Given the poor simulation of paper, it seems inevitable that there will be a shift away from text-based content for reading on the screen in favour of visual formats such as video. This infographic predicts the volume of video in 2015.

I am excited by the possibilities promised by digital content and new ways of reading on the screen. Meanwhile, I’ve enjoyed my trip into nostalgia for handwritten letters and journals, book inscriptions and dog-eared paper books marked with my reading journeys.

Creating serendipity in the digital world

We’ve all enjoyed browsing the web or the shelves of a library, and stumbling upon an unexpected writer or subject. This type of serendipity is a happy accident, as are many of life’s most memorable experiences. How does serendipity play out as libraries move into the digital landscape, and are we losing serendipity on the web?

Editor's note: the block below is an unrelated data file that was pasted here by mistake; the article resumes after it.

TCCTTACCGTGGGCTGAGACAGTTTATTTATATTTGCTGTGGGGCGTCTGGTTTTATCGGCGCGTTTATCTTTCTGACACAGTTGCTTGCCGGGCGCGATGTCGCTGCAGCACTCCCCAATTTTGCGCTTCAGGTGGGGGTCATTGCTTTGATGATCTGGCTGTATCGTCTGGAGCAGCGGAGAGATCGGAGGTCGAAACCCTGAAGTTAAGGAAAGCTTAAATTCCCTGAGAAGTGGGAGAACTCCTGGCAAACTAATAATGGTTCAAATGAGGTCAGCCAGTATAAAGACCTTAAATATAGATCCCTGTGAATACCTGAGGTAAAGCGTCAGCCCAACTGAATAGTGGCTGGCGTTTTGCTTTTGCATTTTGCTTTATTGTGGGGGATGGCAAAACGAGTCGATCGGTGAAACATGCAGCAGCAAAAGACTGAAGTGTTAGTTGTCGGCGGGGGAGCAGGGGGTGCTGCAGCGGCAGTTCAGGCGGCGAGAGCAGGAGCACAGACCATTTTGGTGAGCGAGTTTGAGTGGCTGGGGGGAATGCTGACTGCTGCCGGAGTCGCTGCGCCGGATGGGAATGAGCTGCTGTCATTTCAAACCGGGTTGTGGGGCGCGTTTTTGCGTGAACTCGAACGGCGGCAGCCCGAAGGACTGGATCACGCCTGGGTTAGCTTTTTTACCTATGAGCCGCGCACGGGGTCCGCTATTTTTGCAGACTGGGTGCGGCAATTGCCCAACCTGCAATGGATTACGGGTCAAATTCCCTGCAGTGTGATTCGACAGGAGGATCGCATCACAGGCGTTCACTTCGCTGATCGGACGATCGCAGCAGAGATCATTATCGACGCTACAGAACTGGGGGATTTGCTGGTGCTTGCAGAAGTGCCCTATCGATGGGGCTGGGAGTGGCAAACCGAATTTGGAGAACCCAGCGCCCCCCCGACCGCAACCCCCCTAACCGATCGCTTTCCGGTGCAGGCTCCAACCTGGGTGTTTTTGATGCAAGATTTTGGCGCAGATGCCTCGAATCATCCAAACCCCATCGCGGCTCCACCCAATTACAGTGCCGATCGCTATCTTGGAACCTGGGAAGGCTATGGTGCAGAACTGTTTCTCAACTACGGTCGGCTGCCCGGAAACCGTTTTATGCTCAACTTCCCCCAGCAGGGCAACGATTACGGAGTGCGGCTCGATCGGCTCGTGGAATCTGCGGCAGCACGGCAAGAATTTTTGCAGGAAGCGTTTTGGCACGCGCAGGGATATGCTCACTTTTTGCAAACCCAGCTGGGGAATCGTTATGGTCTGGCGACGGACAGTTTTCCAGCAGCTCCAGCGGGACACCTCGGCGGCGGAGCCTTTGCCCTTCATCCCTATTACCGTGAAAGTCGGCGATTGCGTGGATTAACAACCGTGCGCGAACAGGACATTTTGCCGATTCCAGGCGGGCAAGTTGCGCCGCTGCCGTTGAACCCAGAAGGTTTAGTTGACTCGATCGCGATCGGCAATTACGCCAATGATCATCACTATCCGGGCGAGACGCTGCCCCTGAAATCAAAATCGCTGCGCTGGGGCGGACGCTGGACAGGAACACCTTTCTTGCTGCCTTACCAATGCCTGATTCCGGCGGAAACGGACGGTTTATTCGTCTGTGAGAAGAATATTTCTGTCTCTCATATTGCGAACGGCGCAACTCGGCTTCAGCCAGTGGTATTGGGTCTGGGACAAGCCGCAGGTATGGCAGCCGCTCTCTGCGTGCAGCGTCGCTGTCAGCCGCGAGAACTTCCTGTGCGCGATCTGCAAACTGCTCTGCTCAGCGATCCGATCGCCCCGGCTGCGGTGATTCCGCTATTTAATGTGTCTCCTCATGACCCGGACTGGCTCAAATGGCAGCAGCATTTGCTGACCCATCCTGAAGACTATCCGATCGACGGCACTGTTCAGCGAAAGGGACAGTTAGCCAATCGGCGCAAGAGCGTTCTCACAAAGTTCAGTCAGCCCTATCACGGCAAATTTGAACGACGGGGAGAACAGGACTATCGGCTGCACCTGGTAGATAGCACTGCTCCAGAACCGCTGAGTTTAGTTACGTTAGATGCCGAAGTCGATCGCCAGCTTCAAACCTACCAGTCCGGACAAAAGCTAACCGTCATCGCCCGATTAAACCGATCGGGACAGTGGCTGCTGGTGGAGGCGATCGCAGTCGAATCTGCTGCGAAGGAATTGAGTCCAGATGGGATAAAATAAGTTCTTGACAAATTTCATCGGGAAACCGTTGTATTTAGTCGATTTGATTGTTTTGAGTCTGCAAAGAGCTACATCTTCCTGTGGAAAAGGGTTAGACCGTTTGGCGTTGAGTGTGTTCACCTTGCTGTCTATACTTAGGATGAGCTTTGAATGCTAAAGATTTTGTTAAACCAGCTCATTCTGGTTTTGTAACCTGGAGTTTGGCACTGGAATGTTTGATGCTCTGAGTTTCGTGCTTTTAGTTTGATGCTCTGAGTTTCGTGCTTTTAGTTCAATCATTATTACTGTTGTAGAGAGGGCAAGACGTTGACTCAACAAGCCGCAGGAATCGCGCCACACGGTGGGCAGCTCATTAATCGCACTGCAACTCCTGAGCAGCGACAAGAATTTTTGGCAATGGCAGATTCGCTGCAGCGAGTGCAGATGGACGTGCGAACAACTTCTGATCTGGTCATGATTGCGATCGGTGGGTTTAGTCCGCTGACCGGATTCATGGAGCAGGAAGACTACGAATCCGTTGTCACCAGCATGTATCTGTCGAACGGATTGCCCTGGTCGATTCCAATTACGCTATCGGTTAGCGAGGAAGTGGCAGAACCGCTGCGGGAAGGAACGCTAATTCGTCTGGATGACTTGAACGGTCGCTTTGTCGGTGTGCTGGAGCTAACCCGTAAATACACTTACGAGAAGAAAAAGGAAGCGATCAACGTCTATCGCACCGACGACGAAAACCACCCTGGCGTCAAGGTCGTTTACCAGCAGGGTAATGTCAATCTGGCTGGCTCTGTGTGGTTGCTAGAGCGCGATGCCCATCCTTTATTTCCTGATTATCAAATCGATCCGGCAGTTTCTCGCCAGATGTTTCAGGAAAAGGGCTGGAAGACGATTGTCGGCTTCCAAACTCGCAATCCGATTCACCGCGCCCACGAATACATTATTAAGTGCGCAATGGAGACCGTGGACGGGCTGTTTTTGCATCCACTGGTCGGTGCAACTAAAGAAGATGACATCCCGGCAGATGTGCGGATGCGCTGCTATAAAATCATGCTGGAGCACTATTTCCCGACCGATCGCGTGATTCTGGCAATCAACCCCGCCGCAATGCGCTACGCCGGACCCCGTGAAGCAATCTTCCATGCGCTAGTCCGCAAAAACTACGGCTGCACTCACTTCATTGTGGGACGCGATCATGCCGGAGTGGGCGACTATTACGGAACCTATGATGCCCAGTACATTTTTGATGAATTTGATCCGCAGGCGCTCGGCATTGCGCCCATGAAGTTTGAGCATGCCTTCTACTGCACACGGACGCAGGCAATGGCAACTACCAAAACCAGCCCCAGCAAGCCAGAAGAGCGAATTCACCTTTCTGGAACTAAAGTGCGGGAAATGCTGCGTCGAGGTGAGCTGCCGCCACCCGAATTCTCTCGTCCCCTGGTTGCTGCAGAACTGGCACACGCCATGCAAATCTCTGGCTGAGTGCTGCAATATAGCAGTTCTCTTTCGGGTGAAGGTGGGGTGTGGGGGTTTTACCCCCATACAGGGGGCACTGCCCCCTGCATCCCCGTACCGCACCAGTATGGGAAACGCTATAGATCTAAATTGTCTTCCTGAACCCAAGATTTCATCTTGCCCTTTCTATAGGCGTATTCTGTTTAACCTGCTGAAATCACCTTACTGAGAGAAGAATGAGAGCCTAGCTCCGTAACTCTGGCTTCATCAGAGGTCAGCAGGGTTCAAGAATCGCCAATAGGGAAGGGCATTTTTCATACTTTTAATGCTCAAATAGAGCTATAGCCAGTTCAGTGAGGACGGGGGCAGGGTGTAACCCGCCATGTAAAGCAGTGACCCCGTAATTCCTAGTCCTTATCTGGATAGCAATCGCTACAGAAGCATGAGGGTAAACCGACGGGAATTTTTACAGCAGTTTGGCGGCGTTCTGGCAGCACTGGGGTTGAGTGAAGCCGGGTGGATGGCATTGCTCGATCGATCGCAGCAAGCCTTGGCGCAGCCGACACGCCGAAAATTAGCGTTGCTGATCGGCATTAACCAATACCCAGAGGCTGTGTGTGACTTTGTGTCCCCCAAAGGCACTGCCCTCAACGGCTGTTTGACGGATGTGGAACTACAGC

A recent article explores whether personalisation of the web will ultimately destroy discovery. As the content we see is personalised through the use of cookies and algorithms we begin to lose the opportunity to discover interesting but unrelated content. I balk at the idea of the web being tamed and already feel sentimental for the days of the wild digital frontier. On the flipside, I’m as time poor as the next person, and can see the benefits of being directed towards content similar to that which I’ve explored and enjoyed before. I’d much rather be directed to this content through content curation than computed algorithms.

And what of digital library collections? Can you arrange a digital library to replicate the experience of browsing the shelves? Another recent article looks at the Prelinger Library in San Francisco where the physical collection is arranged on geographic principles to simulate the experience of the library ‘as a map’. The library’s founders discuss the complementary nature of analog and digital library collections. They explain how the two formats can dovetail together to enhance the browsing and discovery experience.

These two articles raise interesting ideas about serendipity in the digital world from quite different perspectives. Let’s hope we never lose the chance to have happy accidents.